Know your rights before you board that plane
By Attorney General Roy Cooper
If your summer plans include air travel, make sure you know your rights before you purchase an airline ticket or board a plane.
The Internet is a great tool for finding deals on airfare. For the best rates, try different websites and check on different days and times of day. Once you’ve selected a flight, read the fine print before you purchase a ticket so you are familiar with the rules and regulations.
Study the cancellation policy carefully and make sure you understand it. Most discounted airfares aren’t refundable. So if you buy one of these fares and later need to cancel your trip, chances are you won’t get your money back. Some airlines may allow you to apply your ticket to a future trip, but you may have to pay an extra fee.
Many fares also have a penalty for changing flights. For example, if you bought a ticket to fly on Tuesday and need to fly Wednesday instead, you’ll have to pay any difference in costs if your fare-type is not available on the new flight.
Delayed and cancelled flights
Since delays and cancellations are common in airline travel, it’s a good idea to travel early if you are traveling to an important meeting or special occasion.
If your flight is cancelled or delayed causing you to miss your connecting flights, most airlines will rebook you on the next available flight at no additional cost. Airlines are not required to compensate you or provide you with meals or lodging if you’re stuck in the airport, but it never hurts to ask.
Overbooking and bumping
Selling more tickets than the airplane has seats is common practice and is allowed under federal regulations. Airlines often do this to ensure that planes are full even if some passengers don’t show up. If a flight is overbooked, the airline is required to ask for volunteers in exchange for compensation, often a free voucher for a future flight. If you volunteer and the airline offers you a voucher, ask about restrictions on how long it’s good for, if there are blackout periods and whether it can be used for international flights.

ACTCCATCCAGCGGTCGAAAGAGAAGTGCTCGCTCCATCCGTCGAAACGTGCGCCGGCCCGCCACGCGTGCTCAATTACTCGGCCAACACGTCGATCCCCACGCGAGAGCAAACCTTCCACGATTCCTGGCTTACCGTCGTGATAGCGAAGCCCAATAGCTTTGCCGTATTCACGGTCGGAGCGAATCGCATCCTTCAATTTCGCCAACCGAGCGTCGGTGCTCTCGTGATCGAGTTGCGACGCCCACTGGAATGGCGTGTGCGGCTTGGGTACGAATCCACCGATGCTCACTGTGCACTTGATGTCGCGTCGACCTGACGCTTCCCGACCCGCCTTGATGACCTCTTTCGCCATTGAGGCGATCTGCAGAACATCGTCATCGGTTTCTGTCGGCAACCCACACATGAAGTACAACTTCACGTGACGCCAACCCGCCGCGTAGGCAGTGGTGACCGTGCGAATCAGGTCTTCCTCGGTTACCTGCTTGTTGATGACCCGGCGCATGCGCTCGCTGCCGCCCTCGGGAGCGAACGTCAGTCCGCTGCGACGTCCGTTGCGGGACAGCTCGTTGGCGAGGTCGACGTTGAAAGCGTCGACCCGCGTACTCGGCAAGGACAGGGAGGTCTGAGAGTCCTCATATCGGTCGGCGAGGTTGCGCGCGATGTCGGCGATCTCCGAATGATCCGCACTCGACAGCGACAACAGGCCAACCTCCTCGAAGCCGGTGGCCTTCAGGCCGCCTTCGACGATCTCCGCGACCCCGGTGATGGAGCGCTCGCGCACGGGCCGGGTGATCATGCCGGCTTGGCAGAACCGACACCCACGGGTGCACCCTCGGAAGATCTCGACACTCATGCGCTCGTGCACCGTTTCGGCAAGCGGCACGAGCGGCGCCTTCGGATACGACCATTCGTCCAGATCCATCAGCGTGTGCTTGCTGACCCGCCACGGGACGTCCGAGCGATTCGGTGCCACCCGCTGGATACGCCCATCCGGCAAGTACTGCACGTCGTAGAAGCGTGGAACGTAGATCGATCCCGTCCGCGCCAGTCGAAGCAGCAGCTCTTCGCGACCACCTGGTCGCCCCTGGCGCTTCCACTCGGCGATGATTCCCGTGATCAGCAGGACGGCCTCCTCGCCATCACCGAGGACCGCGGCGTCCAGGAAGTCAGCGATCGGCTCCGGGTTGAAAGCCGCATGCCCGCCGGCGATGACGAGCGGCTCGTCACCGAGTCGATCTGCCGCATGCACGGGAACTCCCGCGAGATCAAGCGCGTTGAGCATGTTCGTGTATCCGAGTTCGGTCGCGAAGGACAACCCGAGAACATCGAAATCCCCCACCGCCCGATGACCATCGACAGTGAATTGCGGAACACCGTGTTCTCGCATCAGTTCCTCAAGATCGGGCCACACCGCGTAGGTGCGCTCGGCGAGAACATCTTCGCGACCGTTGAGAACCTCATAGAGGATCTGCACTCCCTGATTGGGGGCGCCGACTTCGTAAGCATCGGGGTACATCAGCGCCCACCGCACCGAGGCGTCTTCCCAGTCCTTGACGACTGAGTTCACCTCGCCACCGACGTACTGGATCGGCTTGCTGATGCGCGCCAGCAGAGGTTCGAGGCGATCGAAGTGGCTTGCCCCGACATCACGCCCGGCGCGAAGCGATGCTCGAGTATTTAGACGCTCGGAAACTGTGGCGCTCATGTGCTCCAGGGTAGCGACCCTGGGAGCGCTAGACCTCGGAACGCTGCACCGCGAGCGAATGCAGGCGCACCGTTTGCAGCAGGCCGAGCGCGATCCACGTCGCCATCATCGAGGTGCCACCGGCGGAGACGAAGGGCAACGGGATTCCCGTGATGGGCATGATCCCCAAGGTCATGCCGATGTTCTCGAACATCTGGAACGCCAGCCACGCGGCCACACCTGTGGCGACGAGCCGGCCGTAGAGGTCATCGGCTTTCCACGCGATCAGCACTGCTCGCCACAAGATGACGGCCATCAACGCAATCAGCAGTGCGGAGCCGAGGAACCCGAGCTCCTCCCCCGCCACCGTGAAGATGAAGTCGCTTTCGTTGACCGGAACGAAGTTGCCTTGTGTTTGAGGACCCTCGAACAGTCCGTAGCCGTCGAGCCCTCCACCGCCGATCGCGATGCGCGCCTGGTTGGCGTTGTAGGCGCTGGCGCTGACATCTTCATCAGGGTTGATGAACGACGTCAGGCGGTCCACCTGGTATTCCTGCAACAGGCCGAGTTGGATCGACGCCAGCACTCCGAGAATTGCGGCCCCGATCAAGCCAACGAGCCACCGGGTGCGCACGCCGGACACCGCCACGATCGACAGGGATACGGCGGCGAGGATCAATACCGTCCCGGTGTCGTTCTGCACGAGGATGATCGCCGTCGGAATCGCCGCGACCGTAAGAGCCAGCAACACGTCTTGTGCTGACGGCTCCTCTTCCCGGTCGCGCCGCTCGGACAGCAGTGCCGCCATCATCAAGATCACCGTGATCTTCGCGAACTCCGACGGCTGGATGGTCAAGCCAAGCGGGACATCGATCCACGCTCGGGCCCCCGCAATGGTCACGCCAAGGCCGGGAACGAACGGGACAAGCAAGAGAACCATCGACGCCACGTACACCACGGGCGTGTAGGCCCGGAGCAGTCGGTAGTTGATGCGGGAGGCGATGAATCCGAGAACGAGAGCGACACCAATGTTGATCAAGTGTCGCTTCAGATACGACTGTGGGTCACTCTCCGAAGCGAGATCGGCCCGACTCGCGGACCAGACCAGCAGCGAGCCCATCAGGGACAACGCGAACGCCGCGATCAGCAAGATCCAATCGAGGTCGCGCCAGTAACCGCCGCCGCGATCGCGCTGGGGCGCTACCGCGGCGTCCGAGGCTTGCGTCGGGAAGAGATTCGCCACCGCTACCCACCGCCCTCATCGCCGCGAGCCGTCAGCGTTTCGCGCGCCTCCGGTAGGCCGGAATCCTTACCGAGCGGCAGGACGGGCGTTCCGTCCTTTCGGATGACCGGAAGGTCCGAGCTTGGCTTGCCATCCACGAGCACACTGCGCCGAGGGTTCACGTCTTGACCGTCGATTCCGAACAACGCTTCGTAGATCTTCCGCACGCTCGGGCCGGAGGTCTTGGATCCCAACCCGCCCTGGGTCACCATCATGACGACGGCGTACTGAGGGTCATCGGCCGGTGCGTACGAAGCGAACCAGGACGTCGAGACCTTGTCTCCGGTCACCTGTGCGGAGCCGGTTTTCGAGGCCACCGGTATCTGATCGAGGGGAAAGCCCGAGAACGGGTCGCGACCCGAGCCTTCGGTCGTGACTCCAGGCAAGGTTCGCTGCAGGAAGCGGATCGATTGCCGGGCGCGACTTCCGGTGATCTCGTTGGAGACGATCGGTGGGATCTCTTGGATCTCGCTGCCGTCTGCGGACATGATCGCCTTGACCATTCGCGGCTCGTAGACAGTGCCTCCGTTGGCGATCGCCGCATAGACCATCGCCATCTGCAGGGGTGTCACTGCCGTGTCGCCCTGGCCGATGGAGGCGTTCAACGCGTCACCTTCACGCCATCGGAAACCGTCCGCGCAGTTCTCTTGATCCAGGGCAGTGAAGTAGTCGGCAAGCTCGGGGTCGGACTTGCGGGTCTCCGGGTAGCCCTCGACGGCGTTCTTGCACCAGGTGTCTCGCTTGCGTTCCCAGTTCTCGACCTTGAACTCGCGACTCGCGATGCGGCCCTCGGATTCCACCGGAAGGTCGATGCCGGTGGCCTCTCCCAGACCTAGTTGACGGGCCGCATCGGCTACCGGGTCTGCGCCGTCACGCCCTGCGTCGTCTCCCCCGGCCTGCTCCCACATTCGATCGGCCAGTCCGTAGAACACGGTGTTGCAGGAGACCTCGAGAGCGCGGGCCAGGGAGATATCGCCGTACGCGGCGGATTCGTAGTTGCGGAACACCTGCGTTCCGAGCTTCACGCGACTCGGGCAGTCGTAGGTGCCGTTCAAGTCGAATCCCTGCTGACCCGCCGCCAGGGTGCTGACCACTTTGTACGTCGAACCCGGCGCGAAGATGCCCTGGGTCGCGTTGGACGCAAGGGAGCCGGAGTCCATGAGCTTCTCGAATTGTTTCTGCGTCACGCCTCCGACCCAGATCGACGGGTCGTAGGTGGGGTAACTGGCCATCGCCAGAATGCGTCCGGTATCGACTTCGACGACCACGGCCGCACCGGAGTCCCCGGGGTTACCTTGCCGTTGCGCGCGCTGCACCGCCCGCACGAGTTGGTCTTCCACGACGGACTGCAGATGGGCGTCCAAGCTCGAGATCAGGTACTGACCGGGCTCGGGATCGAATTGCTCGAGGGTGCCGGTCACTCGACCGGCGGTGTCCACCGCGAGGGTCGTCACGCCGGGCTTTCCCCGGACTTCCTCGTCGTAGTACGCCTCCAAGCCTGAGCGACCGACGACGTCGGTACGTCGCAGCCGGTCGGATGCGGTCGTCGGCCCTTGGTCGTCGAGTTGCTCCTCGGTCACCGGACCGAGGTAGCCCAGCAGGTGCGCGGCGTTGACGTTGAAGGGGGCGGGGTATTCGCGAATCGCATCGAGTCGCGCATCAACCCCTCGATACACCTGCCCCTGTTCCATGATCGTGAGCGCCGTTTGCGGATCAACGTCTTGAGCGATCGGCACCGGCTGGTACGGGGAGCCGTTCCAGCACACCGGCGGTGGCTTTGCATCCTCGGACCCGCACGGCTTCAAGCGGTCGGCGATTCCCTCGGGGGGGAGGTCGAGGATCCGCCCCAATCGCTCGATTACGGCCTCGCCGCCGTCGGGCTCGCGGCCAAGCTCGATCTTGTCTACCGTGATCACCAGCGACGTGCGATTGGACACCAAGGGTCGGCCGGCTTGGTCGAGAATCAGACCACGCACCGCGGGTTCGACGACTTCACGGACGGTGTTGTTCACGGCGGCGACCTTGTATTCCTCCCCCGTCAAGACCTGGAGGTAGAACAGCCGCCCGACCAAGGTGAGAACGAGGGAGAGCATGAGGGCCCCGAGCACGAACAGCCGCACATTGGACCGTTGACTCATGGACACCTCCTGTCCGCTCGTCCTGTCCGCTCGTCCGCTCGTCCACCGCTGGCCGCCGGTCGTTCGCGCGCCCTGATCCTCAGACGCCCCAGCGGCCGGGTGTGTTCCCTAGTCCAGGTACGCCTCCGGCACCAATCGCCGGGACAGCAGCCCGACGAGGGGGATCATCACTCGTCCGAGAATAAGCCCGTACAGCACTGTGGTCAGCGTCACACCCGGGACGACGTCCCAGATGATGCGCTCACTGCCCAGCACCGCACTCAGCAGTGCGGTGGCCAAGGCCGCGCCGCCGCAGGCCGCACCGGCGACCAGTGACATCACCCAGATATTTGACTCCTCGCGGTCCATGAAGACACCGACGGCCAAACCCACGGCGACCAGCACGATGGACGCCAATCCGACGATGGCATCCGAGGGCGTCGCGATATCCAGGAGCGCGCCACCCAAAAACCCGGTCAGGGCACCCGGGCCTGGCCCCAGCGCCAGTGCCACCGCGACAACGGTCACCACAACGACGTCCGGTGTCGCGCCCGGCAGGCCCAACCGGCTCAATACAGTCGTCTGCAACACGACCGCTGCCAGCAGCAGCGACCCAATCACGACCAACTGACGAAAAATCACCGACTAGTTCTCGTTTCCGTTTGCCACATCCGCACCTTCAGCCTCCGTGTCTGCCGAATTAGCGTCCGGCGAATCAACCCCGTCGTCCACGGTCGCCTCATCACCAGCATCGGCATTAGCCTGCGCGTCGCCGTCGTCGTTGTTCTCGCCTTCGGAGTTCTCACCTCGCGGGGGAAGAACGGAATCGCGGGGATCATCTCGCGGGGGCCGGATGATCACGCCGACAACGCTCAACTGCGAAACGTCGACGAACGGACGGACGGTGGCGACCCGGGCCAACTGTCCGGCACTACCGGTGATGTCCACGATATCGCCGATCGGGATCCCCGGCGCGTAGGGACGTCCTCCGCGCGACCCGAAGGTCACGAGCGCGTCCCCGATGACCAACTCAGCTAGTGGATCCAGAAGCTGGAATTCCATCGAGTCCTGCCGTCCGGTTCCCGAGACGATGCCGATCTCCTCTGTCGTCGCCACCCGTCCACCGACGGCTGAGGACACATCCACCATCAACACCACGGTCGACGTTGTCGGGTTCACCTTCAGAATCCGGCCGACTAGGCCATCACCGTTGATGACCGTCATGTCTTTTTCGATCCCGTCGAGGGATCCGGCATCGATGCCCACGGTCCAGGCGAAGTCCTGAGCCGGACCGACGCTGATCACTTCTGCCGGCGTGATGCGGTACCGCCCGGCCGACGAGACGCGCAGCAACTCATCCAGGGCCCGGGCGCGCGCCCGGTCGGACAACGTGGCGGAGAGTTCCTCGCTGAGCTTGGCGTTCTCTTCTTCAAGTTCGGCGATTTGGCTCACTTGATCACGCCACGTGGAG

If not enough people volunteer to leave the flight, the airline can bump passengers involuntarily. Under federal rules, if you’re bumped involuntarily, you should get a written statement outlining your rights. The airline should also reschedule you on another flight and you may be entitled to compensation in the form of cash or check in certain circumstances.
Most airlines now charge extra fees for checked or overweight baggage, so be sure to check with the airline before you purchase your ticket if you’re expecting to check your luggage. As many of us have experienced, when you check your luggage it may arrive at your destination damaged, delayed – or not at all. If your luggage is damaged, ask the airline to pay to repair it, or to pay you money toward a new bag.
If your luggage doesn’t make it to your destination on time, file a report with the airline before you leave the airport and keep a copy for your records. Ask if the airline will reimburse you for extra costs you’ll pay until you get your luggage back, such as a new toothbrush and a change of clothes.
If your luggage is permanently lost, submit a claim with the airline and include detailed and accurate information about what was in your luggage. The airline will review your claim and negotiate a settlement with you, which could take up to three months.
Remember it’s best not to check expensive items because if the airline loses it along with your luggage, federal law caps how much the airline has to repay you.
How to complain
Airlines are supposed post information about how consumers can file complaints on their websites, ticket confirmations and airport gates. When consumers complain, the airlines are required under federal rules to respond to the complaints within 60 days.
If you’ve complained to the airline but don’t feel you’ve received a satisfactory response, file a complaint with the US DOT's Aviation Consumer Protection Division at 202-366-2220 or online at www.dot.gov/airconsumer. For more detailed information on air travel, see the US DOT’s Aviation Consumer Rights Guide.